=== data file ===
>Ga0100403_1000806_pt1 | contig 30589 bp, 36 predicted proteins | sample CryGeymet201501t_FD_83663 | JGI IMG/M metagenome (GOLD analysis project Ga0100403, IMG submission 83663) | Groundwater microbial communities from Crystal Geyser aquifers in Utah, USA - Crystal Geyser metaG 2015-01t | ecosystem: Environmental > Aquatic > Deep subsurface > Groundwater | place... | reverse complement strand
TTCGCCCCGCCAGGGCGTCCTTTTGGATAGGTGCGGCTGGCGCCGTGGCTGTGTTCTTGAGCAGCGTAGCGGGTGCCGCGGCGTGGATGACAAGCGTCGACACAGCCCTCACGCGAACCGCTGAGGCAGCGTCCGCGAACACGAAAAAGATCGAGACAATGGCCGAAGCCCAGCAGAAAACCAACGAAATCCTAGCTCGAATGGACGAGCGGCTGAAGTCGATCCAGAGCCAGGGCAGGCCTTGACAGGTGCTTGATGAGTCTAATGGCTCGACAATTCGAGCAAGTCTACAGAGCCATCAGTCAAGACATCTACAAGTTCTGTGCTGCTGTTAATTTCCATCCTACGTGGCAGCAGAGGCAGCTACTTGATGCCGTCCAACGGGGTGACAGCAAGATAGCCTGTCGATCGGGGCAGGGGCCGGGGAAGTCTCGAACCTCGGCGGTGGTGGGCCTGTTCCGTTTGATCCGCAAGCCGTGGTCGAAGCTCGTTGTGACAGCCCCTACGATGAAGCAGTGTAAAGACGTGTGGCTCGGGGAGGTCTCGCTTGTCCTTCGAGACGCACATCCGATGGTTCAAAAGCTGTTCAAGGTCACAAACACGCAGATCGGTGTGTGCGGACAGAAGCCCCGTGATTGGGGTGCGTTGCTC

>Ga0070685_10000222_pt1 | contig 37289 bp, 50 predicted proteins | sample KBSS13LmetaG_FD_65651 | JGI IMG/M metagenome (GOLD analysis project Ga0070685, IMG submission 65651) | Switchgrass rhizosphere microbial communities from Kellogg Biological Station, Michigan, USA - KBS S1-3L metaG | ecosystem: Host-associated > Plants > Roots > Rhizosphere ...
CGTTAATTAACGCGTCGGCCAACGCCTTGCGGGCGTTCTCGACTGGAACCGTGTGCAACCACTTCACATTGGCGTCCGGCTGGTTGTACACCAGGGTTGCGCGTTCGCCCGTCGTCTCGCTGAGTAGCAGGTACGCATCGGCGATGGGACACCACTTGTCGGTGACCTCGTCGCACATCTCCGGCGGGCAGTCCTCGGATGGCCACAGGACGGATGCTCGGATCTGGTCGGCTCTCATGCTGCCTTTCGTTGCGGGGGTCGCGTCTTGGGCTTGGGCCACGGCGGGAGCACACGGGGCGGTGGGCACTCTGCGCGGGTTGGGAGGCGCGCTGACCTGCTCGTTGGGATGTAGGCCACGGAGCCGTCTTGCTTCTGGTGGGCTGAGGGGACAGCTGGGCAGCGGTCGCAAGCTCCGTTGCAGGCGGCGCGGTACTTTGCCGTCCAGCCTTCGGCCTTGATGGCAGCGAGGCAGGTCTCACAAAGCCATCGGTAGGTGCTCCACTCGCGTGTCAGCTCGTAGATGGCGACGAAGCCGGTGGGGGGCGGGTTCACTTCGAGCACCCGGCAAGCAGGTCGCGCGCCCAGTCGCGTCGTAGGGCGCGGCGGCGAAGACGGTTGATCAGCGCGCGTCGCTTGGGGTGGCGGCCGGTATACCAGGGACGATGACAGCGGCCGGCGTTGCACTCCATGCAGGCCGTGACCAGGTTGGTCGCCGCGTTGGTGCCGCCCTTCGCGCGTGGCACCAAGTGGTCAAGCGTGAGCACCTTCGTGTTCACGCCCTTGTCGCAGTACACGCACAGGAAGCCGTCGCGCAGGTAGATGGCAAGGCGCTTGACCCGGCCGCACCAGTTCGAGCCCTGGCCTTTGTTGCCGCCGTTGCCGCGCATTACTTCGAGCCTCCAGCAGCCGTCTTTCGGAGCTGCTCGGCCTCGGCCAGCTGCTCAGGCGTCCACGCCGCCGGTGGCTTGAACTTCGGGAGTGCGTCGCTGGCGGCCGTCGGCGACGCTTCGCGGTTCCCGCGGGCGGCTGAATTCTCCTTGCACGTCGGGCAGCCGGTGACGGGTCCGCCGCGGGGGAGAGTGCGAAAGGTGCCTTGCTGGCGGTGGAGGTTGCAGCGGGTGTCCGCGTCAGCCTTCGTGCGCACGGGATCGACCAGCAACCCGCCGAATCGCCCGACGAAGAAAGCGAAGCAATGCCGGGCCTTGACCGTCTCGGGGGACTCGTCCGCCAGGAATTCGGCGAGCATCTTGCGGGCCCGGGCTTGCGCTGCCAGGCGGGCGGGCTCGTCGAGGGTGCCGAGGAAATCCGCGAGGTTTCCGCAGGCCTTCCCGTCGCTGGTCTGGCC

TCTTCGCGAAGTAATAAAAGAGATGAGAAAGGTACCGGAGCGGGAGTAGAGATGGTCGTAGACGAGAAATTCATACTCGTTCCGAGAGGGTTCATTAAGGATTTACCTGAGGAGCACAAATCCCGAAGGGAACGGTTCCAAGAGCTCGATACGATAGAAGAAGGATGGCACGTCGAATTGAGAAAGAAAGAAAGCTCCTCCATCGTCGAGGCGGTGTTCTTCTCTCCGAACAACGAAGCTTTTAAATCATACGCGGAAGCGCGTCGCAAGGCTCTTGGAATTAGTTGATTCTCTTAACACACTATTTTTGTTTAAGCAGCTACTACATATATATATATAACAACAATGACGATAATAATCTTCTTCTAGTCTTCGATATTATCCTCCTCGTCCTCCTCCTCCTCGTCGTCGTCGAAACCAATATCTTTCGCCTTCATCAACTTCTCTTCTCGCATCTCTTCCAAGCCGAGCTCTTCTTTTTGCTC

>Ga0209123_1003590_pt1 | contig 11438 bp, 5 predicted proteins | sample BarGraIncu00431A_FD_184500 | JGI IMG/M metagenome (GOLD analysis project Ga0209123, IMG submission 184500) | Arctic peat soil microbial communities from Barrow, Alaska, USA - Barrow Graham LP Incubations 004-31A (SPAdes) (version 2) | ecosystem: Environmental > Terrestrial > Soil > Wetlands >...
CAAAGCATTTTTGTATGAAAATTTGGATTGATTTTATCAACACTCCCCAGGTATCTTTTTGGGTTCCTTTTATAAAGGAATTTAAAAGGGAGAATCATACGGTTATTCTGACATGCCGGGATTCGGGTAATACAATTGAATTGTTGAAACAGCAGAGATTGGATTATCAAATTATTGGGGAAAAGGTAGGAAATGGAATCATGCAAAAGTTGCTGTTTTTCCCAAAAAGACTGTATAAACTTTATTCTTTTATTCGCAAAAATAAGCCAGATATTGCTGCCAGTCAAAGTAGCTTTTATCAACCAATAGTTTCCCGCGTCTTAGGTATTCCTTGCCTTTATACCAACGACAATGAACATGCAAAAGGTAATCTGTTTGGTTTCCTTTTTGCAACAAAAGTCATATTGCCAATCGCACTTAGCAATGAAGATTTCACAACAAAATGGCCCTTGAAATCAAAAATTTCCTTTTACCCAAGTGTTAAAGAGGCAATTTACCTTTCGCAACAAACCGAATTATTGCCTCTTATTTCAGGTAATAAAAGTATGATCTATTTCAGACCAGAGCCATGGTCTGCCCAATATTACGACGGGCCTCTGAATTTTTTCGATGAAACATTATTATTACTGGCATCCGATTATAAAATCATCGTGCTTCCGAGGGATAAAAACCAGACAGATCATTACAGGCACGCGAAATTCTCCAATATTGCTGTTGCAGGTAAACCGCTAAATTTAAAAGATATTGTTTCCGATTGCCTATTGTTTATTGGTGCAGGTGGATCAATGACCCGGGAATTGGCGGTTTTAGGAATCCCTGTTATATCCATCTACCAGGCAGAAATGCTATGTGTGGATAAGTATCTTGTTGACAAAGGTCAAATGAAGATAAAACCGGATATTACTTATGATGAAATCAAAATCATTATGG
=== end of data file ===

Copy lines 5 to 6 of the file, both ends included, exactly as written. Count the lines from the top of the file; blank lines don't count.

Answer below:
TCTTCGCGAAGTAATAAAAGAGATGAGAAAGGTACCGGAGCGGGAGTAGAGATGGTCGTAGACGAGAAATTCATACTCGTTCCGAGAGGGTTCATTAAGGATTTACCTGAGGAGCACAAATCCCGAAGGGAACGGTTCCAAGAGCTCGATACGATAGAAGAAGGATGGCACGTCGAATTGAGAAAGAAAGAAAGCTCCTCCATCGTCGAGGCGGTGTTCTTCTCTCCGAACAACGAAGCTTTTAAATCATACGCGGAAGCGCGTCGCAAGGCTCTTGGAATTAGTTGATTCTCTTAACACACTATTTTTGTTTAAGCAGCTACTACATATATATATATAACAACAATGACGATAATAATCTTCTTCTAGTCTTCGATATTATCCTCCTCGTCCTCCTCCTCCTCGTCGTCGTCGAAACCAATATCTTTCGCCTTCATCAACTTCTCTTCTCGCATCTCTTCCAAGCCGAGCTCTTCTTTTTGCTC

>Ga0209123_1003590_pt1 | contig 11438 bp, 5 predicted proteins | sample BarGraIncu00431A_FD_184500 | JGI IMG/M metagenome (GOLD analysis project Ga0209123, IMG submission 184500) | Arctic peat soil microbial communities from Barrow, Alaska, USA - Barrow Graham LP Incubations 004-31A (SPAdes) (version 2) | ecosystem: Environmental > Terrestrial > Soil > Wetlands >...